The program smbpasswd allows users to change their encrypted smb password which is stored in the smbpasswd file. (Note: The Samba password may not be identical to the UNIX password as they may not be identical at the different Samba servers!) Ordinary users can only run the command with no options. It will prompt them for their old smb password and then ask them for their new password twice, to ensure that the new password was typed correctly. No passwords will be echoed on the screen whilst being typed:

% smbpasswd
Old SMB password: <type old value here>
New SMB Password: <type new value>
Retype new SMB password: <re-type new value>

If the old value does not match the current value stored for that user, or the two new values do not match each other, then the smb password will not be changed.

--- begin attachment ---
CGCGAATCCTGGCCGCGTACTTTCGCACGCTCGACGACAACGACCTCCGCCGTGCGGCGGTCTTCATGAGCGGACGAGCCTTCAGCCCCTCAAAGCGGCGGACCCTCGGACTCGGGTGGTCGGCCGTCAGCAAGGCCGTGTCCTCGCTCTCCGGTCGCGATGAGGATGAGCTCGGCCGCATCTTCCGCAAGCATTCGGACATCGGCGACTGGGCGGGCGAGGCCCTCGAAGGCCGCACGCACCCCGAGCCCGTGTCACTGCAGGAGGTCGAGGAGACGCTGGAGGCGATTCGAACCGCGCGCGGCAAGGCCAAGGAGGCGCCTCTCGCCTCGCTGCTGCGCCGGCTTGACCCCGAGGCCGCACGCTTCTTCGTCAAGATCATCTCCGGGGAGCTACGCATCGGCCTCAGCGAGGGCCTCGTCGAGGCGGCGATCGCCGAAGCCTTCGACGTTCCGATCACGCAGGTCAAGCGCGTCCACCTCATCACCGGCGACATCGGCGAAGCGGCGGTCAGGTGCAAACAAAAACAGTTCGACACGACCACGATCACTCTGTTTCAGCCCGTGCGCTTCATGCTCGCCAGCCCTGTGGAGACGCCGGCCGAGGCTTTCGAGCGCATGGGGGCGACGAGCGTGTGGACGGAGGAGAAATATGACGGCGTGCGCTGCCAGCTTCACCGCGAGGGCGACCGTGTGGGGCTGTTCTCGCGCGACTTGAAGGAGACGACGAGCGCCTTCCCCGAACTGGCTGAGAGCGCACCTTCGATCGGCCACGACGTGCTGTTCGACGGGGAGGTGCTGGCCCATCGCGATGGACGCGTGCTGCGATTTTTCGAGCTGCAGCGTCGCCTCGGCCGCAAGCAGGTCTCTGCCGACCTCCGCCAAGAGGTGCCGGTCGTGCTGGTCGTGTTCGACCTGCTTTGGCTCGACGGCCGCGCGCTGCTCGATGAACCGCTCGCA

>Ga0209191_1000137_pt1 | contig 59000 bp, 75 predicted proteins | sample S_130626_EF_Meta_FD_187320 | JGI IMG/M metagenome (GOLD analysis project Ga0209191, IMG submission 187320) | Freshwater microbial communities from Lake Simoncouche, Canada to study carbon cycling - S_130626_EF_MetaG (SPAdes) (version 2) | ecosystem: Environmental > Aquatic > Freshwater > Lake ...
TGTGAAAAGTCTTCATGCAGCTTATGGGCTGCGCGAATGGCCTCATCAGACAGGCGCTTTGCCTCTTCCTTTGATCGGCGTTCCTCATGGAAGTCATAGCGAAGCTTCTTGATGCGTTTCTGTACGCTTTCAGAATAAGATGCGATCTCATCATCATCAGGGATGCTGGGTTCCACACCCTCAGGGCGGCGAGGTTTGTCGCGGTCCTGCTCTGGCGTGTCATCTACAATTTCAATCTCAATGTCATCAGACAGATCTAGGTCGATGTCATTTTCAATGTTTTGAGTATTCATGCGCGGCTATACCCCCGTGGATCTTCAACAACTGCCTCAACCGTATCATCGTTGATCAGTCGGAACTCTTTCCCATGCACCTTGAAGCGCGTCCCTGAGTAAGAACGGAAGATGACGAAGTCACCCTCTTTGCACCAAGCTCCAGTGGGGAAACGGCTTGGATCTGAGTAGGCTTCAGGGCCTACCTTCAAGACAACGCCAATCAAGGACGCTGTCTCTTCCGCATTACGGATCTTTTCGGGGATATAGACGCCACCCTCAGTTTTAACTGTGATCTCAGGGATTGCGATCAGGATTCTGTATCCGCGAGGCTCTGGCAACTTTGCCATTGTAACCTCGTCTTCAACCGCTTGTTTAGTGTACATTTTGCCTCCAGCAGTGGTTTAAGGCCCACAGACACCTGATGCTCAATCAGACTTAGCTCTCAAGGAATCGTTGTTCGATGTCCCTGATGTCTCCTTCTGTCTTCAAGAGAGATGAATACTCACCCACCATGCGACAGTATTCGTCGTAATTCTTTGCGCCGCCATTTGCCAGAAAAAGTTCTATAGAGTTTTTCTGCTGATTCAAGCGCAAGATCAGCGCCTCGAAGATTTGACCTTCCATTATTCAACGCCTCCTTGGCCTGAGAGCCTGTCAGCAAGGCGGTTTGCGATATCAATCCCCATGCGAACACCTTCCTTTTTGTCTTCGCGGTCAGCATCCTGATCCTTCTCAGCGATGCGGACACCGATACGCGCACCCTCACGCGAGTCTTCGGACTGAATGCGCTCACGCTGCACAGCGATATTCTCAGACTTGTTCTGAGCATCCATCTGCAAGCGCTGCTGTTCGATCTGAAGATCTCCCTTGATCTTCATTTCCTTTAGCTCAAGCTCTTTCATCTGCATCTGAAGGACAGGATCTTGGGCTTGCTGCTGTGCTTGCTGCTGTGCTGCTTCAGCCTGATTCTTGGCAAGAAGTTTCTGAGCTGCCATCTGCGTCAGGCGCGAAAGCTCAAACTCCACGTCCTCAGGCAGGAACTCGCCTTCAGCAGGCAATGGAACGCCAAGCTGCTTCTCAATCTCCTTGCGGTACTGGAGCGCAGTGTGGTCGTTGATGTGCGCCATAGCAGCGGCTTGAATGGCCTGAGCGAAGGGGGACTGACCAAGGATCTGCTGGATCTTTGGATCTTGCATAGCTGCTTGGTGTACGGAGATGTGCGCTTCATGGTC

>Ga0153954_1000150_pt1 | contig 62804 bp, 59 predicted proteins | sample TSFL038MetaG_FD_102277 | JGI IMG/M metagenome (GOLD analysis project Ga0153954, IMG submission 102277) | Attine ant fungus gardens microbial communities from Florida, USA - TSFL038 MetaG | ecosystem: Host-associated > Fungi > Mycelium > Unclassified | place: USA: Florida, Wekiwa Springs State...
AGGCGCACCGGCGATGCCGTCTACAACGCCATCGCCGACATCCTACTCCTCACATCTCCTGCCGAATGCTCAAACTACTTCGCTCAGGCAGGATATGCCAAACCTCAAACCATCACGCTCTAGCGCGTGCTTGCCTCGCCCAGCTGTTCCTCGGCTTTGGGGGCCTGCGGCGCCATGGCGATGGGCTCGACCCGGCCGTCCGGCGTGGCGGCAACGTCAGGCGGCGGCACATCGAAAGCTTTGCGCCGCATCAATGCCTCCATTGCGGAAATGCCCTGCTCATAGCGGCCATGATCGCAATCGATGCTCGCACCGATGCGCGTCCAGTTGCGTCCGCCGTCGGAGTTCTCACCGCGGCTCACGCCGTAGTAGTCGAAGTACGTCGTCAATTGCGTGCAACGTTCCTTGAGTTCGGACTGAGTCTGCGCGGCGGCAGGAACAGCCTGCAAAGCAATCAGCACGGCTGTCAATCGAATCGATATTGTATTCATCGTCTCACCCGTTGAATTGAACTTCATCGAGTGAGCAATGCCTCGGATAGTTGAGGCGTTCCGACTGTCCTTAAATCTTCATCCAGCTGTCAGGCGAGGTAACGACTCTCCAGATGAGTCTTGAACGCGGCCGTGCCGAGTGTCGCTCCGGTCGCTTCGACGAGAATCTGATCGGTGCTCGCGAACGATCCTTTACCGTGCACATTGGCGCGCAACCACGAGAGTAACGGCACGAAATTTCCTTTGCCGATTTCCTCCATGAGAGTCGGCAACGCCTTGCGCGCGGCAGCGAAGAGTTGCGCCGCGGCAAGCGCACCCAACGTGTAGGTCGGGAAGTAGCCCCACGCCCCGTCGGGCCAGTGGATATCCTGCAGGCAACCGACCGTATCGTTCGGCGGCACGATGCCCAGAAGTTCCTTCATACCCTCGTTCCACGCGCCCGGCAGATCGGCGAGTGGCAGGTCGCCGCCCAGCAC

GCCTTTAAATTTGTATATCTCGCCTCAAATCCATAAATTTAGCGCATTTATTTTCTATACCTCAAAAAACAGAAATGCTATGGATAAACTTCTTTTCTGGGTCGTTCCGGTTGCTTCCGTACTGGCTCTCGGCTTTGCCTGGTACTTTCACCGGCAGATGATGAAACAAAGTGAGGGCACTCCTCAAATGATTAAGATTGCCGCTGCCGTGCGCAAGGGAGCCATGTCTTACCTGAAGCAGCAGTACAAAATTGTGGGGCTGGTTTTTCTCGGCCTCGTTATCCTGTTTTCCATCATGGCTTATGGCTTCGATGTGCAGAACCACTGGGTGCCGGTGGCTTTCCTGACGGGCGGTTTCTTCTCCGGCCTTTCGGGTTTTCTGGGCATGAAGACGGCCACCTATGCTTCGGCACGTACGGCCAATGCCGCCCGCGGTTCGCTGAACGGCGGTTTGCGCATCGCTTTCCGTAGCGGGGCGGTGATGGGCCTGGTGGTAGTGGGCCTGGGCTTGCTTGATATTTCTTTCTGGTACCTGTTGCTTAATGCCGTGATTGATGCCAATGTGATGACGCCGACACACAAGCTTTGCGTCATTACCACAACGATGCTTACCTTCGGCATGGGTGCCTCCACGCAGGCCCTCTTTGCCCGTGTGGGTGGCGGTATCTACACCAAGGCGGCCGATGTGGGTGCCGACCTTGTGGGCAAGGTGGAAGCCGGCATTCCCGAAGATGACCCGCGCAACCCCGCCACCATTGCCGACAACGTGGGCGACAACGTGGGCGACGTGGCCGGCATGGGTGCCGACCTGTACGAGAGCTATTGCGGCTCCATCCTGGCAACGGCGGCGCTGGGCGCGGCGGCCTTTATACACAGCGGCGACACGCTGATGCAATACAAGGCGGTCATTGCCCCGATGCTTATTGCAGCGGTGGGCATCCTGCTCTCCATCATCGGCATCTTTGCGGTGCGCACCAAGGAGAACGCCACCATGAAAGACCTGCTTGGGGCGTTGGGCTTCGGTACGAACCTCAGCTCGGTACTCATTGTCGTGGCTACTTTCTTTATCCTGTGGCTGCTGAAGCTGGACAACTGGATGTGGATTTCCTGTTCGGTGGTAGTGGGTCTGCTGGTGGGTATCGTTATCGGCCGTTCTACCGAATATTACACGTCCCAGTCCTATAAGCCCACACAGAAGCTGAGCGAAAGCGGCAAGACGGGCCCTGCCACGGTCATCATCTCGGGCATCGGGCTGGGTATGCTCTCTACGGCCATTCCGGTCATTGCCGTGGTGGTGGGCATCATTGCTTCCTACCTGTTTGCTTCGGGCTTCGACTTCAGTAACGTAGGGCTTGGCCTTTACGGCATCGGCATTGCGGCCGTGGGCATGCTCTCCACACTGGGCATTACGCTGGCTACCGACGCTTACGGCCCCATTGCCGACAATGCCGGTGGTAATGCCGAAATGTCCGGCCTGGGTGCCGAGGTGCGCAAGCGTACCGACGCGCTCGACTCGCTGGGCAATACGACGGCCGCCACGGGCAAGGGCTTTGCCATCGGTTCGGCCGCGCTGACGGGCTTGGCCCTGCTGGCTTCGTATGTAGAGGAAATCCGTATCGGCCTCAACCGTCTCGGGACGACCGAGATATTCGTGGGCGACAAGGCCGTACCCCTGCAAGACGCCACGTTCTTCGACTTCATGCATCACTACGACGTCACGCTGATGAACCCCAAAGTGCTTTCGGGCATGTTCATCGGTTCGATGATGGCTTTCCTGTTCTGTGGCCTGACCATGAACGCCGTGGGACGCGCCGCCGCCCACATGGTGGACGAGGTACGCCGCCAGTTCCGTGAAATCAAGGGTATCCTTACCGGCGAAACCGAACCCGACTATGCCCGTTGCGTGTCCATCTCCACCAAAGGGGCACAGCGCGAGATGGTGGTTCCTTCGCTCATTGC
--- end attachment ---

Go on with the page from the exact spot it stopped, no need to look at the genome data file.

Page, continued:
smbpasswd is designed to work in the same way and be familiar to UNIX users who use the passwd or yppasswd commands.

Note: If you don't have a Samba account, please contact the system administrator.

How to connect to a Samba share at Windows 2000 or XP

To connect to a Samba share start the Windows Explorer or use the My Network Places icon on your desktop.

  1. Double-click the My Network Places icon on your desktop or from the Windows Explorer.
  2. The first icon on the list is Entire Network. Double-click this icon to see all of the Network providers or other domains and networks that are on your entire network.
  3. Double-click the Microsoft Windows Network icon to see a list of the Microsoft Windows Workgroups on your network.
  4. Choose the Theorie icon and select the computer name you want to connect to. (If the computer name is not listed, use the search computer item in your Windows Explorer to get it listed.)
  5. The Enter Network Password dialog box appears. By default, you are connected under the username you used to log on to your Windows site. If you want to connect under a different username, type it in the Connect As box.
  6. Type the password in the Password box and choose the OK button.